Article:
Teachers' Perspectives on the Challenges of Teaching Physical Education in Urban Schools: The Student Emotional Filter

Article excerpt

The purpose of this study was to analyze how the challenges of urban schools influence physical education teachers 'emotional understanding and connections with their students and the implications on their teaching. Sixty-one elementary physical educators from an urban school district in the midwestern U.S. were interviewed multiple times (N = 136) over 3 years using interpretive methodology. Teachers reported five unique challenges that significantly shaped their thinking about students and their careers, along with strategies they used to overcome or manage those challenges. The challenges were: (a) insufficient instructional resources, (b) implementing culturally relevant pedagogy, (c) dealing with community violence, (d) integrating more games in curricula, and (e) teaching in a culture of basketball. Implications centered on the guilt-inducing nature of urban teaching, developing an informed and realistic vision of urban physical education, and the role of teacher preparation and professional development.

Key words: culturally responsive teaching, school violence, teacher feelings, teacher knowledge


To craft equitable and effective practices that facilitate students desire to learn, teachers use multifaceted and complex methods to understand and interpret their students' learning. These methods include predicting students' prior motor skill development, observing movement patterns, and providing necessary feedback and learning opportunities to enhance motor skill acquisition (McCaughtry & Rovegno, 2003). This understanding relates to teachers' visual acuity, recognition of motor development, and direct pedagogical responses (Stroot & Oslin, 1993). Similarly, other methods teachers use include cognitive constructions of subject matter (Marks, 1990) to understand common learning patterns, typical errors, inaccuracies as students learn, and the array of pedagogical responses to help students past cognitive difficulties. In this way, teachers understand and can interpret how students cognitively grasp curricular content.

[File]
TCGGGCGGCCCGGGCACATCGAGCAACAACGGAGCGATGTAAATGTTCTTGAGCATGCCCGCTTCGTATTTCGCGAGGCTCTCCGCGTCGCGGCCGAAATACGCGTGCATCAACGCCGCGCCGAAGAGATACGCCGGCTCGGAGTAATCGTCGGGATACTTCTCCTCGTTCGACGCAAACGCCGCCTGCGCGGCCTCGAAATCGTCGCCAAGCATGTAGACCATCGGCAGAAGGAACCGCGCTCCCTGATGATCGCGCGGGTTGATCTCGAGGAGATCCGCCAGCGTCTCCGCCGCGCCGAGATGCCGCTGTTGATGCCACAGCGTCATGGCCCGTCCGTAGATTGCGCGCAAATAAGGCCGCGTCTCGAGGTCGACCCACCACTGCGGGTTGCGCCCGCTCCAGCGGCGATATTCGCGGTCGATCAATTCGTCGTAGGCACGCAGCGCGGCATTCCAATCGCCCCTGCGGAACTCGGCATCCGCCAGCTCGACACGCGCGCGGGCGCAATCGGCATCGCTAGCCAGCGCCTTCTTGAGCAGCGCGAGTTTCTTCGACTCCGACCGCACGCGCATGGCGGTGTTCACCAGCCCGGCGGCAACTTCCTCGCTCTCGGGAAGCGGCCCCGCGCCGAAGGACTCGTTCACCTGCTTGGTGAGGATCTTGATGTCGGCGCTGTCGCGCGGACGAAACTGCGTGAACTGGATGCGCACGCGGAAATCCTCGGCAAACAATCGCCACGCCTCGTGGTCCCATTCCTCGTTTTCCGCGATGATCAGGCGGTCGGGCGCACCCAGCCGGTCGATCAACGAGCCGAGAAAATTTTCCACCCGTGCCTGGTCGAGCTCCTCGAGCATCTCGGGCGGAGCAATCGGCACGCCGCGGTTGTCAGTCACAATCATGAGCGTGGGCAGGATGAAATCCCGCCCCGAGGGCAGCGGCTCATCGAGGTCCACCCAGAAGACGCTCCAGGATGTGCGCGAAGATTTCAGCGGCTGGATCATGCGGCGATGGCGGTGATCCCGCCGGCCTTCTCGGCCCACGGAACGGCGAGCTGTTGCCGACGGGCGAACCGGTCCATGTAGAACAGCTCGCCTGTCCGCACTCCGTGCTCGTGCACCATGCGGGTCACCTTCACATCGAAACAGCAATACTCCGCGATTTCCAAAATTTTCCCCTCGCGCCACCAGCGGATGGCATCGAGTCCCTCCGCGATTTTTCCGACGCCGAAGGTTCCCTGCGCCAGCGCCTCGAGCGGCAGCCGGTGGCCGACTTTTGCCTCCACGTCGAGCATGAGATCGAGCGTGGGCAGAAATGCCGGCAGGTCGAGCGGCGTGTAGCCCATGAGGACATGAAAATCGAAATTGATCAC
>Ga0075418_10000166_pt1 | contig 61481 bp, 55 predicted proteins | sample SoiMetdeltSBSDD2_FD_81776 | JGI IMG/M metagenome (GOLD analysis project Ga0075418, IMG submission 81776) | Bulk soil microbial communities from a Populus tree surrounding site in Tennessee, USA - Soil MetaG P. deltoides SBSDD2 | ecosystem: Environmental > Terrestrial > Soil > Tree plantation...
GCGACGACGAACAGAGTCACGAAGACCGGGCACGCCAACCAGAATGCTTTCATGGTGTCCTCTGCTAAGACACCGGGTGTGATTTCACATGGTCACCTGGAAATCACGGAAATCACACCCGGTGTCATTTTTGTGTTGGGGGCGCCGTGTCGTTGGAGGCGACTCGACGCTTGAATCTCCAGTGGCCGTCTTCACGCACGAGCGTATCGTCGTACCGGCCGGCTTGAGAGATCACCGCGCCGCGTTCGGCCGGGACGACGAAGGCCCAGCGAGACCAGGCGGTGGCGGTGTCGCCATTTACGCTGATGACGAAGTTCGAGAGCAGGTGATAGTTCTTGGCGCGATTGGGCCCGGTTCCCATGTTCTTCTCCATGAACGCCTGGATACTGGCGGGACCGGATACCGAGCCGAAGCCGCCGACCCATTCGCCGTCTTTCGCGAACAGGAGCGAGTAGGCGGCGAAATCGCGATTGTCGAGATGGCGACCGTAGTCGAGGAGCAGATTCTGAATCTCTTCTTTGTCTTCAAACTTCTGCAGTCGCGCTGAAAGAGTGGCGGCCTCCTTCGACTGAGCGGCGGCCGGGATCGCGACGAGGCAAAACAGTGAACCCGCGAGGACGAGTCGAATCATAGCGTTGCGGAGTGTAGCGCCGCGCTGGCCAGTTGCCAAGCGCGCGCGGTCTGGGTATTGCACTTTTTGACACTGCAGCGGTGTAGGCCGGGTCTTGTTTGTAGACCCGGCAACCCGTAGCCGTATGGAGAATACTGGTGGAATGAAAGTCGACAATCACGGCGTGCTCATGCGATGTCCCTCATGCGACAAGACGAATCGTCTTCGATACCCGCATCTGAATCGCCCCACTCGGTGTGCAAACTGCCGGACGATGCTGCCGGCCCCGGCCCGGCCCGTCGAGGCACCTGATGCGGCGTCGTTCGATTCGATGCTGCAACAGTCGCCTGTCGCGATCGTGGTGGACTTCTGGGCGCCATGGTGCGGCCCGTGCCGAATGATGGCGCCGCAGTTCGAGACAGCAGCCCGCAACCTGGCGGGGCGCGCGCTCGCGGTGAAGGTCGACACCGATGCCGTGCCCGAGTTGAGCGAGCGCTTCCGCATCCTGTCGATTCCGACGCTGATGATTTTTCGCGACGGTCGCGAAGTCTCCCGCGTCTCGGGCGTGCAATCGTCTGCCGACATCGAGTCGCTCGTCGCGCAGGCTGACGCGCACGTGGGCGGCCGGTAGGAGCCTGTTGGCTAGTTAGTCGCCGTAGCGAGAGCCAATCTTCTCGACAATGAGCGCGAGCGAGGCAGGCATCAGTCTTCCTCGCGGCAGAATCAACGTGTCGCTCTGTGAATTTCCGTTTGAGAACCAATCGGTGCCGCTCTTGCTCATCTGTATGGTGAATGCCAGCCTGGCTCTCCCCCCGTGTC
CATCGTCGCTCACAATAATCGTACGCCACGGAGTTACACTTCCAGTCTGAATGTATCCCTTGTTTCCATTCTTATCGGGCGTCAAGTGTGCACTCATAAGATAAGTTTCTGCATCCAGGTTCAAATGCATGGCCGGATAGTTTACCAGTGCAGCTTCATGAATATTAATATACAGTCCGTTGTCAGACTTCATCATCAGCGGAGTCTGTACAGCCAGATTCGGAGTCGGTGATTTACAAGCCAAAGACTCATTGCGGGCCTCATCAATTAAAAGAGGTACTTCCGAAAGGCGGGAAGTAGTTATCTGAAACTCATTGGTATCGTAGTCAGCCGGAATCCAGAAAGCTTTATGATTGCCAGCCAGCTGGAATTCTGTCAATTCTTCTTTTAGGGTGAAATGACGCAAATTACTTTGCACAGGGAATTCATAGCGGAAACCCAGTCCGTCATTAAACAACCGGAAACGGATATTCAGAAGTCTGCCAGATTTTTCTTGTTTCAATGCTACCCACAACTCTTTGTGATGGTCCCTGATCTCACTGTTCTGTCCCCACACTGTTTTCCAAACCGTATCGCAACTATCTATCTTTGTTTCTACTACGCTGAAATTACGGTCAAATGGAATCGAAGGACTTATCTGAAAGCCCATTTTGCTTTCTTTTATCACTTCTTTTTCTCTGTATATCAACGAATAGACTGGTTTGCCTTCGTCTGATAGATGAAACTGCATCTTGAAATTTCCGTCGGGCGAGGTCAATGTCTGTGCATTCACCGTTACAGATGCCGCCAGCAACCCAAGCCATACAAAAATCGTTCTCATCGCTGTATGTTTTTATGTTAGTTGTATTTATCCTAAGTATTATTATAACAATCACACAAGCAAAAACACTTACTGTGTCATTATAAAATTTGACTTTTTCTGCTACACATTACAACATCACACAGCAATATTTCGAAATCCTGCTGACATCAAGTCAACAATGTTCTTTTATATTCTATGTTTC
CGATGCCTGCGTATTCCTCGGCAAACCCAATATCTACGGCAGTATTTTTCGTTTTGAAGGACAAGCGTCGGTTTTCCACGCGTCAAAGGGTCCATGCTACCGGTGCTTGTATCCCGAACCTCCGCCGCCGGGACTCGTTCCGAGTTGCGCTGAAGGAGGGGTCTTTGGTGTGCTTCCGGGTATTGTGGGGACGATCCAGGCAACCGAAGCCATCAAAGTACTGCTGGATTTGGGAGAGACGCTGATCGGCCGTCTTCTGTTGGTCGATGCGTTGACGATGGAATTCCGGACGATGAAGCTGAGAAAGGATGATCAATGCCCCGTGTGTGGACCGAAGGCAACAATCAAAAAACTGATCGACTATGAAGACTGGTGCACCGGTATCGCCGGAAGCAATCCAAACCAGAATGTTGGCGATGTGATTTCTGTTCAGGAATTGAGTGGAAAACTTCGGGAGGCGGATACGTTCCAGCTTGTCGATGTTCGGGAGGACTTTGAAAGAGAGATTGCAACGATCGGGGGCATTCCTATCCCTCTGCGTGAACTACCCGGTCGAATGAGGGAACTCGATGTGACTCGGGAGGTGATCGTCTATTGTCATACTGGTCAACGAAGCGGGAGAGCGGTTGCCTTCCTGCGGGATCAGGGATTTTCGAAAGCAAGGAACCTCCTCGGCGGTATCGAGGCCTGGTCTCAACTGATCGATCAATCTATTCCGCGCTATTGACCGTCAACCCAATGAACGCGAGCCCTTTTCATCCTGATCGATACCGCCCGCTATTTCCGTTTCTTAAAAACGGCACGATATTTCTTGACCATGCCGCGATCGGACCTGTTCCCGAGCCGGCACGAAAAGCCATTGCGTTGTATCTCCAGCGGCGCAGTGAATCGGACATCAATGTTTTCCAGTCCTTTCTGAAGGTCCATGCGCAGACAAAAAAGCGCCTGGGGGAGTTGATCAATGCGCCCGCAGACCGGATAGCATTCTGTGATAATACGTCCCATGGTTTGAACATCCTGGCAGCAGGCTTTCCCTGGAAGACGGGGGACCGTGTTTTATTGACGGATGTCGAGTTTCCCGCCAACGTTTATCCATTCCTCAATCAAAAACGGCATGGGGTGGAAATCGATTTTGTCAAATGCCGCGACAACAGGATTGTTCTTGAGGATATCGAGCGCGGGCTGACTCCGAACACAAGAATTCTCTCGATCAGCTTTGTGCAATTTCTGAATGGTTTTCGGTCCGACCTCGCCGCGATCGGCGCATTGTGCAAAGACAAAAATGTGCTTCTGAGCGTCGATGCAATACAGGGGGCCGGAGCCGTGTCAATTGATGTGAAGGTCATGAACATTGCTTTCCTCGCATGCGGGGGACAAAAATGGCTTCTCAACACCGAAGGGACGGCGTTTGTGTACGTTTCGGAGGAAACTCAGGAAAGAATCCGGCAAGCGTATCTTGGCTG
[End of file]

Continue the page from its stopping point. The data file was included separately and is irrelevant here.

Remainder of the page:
Teachers' emotional understanding of their students represents a recently recognized and complex knowledge that seems to be equally significant to quality teaching. Hargreaves (1998b, 1998c) pointed out that the emotional understanding teachers share with their students appears to function as an "emotional filter" through which most thinking about teaching and learning is sifted. This filtering occurs on many levels. For example, at the classroom level, students' emotional reactions to a teacher's instruction can provide the teacher with critical information to evaluate its success and future instruction (McCaughtry & Rovegno, 2003). Similarly, teachers' interpretations of students' emotional dispositions and personalities influence how they provide feedback, assign leadership positions, and plan management strategies (McCaughtry, 2004b, 2005), pedagogical approaches, and curricular structures (Hargreaves, 1998b, 1998c). On a school-wide level, teachers' emotional connections with students influence their support or resistance for broader school policies and practices, such as beauty pageants, facility renovations (McCaughtry, 2004a, 2006), school calendars, and block scheduling (Hargreaves, 1998b). In these studies, teachers' support or resistance to school-wide issues hinged on how they believed students would interpret them and how the issues could affect their students' desire to learn. Finally, teachers' emotional perceptions of students' experiences beyond the school in popular culture (McCaughtry, 2004a, 2005), at home (McCaughtry, 2005), on local playgrounds (McCaughtry, 2004b), and in cultural communities (Rosiek, 2003), appear to directly influence teachers' behavior in their classes. Teachers' interpretations of students' experiences beyond the school affect the curriculum they adopt (McCaughtry, 2004b, 2006; McCaughtry, Martin, Kulinna, & Cothran, 2006), content order for the school year (McCaughtry, 2004b), content scaffolding (Rosiek, 2003), and pedagogical styles (McCaughtry, 2005). …